Triathlons are the ultimate athletic endurance challenge, consisting of swimming, cycling and running events in quick succession. They are mentally and physically demanding and require excellent levels of fitness. You might assume that it is a sport for people at their peak around the age of 30, but in fact this is not the case at all.

It may be true that after the age of 40 we begin to lose muscle mass, bone density and aerobic capacity. It also takes longer to recover from periods of intense activity. However, this can be compensated for to a great extent with a well-planned training routine and the right nutrition. 

In some ways, age can also be an advantage in competitive sport because it can bring extra motivation, resilience and mental toughness, all necessary qualities for a triathlon competitor. Older competitors may also have the advantage over people in their 20s or 30s who are juggling demanding careers with bringing up young families.  

People in middle age can sometimes have more spare time to put into training in the pool or open water swimming, and working on strength training and aerobic exercises. 

2020 Triathlon Magazine recently published an interview with Mel McQuaid, a 50-year old Canadian woman who is competing in the Ironman World Championship. She has previously taken three Xterra world titles in 2003, 2005, and 2006 and has also been ITU Cross Triathlon World Champion in 2011 and 2017.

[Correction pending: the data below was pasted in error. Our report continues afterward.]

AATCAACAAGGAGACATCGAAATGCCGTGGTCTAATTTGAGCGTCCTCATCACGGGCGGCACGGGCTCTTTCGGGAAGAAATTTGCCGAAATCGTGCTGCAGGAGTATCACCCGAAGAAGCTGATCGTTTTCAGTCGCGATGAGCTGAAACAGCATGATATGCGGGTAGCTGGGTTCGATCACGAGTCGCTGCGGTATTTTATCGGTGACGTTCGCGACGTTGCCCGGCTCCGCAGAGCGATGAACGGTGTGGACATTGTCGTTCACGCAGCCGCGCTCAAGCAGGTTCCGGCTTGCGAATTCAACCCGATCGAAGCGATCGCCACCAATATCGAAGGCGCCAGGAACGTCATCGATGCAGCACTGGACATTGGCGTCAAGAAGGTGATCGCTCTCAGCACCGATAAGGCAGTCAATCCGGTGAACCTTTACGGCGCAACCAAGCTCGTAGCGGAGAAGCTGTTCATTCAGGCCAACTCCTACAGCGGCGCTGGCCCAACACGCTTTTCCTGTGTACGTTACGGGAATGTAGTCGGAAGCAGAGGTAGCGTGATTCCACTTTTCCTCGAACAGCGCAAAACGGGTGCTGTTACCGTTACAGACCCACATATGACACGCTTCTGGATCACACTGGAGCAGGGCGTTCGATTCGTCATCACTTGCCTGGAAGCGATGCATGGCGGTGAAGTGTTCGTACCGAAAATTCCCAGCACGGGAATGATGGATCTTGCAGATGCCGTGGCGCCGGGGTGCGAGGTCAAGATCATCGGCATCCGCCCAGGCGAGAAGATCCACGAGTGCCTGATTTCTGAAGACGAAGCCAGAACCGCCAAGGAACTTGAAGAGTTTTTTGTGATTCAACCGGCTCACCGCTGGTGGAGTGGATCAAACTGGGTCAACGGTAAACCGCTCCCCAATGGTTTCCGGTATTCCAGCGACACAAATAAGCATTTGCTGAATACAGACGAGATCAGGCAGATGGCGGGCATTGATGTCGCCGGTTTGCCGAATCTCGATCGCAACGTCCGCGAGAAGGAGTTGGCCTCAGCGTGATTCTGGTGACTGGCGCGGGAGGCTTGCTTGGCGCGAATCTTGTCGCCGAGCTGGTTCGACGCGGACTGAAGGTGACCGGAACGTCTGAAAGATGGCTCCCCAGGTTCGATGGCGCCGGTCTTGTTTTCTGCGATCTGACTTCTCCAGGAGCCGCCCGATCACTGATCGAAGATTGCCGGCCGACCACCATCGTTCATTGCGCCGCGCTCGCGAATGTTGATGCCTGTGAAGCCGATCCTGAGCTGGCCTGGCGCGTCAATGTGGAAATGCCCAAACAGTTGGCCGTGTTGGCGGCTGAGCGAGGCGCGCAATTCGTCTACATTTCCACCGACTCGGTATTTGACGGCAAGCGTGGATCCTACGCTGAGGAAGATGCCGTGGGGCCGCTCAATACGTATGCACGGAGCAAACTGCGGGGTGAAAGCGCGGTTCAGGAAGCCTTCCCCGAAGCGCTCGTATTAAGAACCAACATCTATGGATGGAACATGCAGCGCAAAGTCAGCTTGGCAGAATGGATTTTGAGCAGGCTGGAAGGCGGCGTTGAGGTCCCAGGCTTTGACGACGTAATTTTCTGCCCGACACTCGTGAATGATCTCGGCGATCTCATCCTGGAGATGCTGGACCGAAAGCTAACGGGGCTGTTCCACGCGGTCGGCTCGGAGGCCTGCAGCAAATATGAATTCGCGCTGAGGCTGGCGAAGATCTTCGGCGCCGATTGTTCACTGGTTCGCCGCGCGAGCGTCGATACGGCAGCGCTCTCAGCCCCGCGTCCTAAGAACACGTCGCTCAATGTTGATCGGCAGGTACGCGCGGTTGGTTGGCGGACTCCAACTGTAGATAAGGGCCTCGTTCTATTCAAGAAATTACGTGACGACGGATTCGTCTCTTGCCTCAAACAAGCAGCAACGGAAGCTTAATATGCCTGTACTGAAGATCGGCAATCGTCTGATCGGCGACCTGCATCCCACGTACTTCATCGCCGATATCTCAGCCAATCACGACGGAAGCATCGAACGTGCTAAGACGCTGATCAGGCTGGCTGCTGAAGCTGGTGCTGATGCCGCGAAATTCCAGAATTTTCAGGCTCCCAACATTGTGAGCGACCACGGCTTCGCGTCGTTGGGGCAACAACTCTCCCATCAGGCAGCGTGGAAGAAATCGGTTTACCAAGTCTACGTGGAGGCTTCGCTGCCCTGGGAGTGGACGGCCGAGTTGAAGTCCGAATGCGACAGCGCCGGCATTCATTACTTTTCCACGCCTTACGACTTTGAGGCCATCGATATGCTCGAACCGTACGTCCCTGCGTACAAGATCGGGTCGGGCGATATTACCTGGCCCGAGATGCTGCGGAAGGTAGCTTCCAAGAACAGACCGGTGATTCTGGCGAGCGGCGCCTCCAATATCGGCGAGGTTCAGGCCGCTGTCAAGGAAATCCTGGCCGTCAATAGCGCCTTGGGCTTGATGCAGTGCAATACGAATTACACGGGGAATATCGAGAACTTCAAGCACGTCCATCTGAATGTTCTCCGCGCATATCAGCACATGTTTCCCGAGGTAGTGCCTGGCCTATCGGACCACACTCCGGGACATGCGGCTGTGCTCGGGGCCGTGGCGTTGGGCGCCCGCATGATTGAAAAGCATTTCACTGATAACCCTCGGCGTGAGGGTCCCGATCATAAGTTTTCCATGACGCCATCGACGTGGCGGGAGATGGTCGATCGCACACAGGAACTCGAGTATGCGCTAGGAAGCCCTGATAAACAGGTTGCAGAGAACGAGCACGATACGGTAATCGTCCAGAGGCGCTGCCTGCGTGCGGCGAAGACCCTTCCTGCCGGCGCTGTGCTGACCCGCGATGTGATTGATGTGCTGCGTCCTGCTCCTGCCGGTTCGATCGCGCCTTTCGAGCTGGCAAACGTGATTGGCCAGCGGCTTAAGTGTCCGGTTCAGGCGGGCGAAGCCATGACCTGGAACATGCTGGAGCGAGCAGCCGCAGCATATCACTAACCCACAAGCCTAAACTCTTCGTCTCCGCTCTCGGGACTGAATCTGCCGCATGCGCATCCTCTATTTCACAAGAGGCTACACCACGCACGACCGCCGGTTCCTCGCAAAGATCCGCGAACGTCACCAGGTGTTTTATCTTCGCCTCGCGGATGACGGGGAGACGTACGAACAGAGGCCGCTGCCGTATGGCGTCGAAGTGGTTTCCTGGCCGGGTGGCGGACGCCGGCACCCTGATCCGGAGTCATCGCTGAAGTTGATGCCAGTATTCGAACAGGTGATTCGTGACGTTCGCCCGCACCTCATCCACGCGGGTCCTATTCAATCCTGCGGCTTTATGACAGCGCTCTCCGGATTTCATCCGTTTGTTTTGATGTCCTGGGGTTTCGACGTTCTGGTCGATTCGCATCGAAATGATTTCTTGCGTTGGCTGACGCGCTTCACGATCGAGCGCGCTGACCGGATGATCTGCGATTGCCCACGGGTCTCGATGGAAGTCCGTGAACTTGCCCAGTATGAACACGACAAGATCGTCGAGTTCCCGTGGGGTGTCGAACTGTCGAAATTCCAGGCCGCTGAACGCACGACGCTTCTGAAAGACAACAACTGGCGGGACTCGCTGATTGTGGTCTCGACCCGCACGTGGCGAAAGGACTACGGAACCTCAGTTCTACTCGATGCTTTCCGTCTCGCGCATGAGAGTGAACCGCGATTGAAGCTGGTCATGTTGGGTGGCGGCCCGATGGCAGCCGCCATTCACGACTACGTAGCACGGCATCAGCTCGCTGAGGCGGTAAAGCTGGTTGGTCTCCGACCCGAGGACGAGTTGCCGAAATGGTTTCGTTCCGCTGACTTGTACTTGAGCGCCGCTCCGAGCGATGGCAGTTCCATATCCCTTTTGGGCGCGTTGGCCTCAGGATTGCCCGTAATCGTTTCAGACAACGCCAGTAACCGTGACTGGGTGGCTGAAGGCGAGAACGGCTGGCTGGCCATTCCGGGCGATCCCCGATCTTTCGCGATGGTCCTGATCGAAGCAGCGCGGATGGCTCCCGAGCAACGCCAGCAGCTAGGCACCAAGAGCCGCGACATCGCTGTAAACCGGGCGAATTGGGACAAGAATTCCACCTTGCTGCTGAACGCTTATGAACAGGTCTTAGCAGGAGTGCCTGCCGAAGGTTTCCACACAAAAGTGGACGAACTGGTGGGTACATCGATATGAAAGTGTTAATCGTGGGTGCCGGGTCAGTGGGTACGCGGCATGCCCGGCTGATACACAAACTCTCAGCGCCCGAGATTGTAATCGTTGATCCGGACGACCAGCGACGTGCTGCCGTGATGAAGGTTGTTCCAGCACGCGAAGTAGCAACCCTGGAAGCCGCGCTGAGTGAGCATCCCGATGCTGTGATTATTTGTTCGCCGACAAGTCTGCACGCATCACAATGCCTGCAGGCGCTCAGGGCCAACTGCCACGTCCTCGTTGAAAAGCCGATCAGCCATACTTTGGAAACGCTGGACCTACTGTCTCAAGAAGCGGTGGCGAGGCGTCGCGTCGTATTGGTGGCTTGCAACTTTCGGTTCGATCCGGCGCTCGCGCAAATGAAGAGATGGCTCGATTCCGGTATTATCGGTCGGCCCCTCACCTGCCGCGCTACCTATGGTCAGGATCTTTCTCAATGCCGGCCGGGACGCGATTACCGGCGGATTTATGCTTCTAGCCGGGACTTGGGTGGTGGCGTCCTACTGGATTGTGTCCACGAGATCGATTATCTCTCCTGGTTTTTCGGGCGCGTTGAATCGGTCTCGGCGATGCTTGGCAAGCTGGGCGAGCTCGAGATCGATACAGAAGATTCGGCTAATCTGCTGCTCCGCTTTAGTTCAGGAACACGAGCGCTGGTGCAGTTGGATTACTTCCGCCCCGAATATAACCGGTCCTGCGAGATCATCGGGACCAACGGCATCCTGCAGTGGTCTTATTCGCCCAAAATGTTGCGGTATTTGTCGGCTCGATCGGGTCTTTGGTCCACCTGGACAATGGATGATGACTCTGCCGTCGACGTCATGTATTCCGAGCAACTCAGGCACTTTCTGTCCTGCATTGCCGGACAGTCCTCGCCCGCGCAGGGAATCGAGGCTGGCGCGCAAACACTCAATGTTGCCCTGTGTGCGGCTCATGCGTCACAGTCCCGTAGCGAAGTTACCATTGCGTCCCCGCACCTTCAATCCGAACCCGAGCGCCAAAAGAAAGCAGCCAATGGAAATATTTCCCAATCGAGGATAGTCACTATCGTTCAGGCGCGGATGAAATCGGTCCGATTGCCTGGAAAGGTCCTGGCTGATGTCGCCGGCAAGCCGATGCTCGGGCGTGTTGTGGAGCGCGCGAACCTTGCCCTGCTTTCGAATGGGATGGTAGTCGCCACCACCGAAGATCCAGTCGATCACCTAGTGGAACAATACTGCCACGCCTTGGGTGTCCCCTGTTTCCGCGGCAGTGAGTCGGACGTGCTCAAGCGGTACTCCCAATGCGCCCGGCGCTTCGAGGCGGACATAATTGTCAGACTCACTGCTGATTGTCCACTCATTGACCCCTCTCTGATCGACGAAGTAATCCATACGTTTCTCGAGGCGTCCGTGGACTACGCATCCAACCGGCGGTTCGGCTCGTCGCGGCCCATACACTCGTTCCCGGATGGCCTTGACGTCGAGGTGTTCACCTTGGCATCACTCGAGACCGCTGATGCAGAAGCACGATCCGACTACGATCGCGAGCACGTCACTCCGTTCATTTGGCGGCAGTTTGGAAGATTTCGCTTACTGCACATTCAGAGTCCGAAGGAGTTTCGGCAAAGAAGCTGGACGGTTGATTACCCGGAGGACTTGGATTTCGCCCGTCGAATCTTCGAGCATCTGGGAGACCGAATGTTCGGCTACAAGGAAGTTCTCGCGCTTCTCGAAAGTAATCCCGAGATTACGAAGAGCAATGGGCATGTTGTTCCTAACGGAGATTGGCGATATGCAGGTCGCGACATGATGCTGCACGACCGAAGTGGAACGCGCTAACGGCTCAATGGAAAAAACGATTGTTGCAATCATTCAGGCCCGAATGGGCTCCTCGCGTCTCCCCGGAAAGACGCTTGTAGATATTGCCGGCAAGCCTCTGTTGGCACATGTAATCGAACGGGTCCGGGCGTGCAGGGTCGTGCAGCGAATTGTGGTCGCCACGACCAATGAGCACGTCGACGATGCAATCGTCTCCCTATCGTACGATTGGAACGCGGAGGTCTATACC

When asked about her philosophy and motivation as a veteran athlete, McQuaid said: “I race to pursue more growth and knowledge. A lot of my professional racing is geared toward experiential learning as a coach and as I’ve gotten better as a coach, I’ve improved as an athlete.”

She added: “Athletes can get into a corrosive mindset, particularly when they are older, where racing is really outcome focused. You can race to win championships, have sponsors, fancy bikes, all these things - and that’s who I was when I was racing Xterra. I either won or I failed.”

McQuaid has successfully recovered from a serious foot injury in 2016 to return to the highest levels of the sport. 

Commenting on this, she said: “My main values are growth and health. I want to be healthy and I’m a pretty voracious learner. I spent all the time when I was injured with my ankle doing courses on strength training. The more you learn, the more you learn you need to learn, so it helps to really keep you inspired to learn new things.

“I was told I’d never run fast again, but I really wanted to run with my girlfriends, so that was not an option. Sport brings me a community of friends who are fit and healthy and I just wanted to be a part of that. Even when things started to get better, I just kept that mindset."

The inspiring McQuaid shows that triathlons can bring not just a sense of achievement, but  lifelong learning, friends, and a more positive outlook on life. 

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Thomas Reed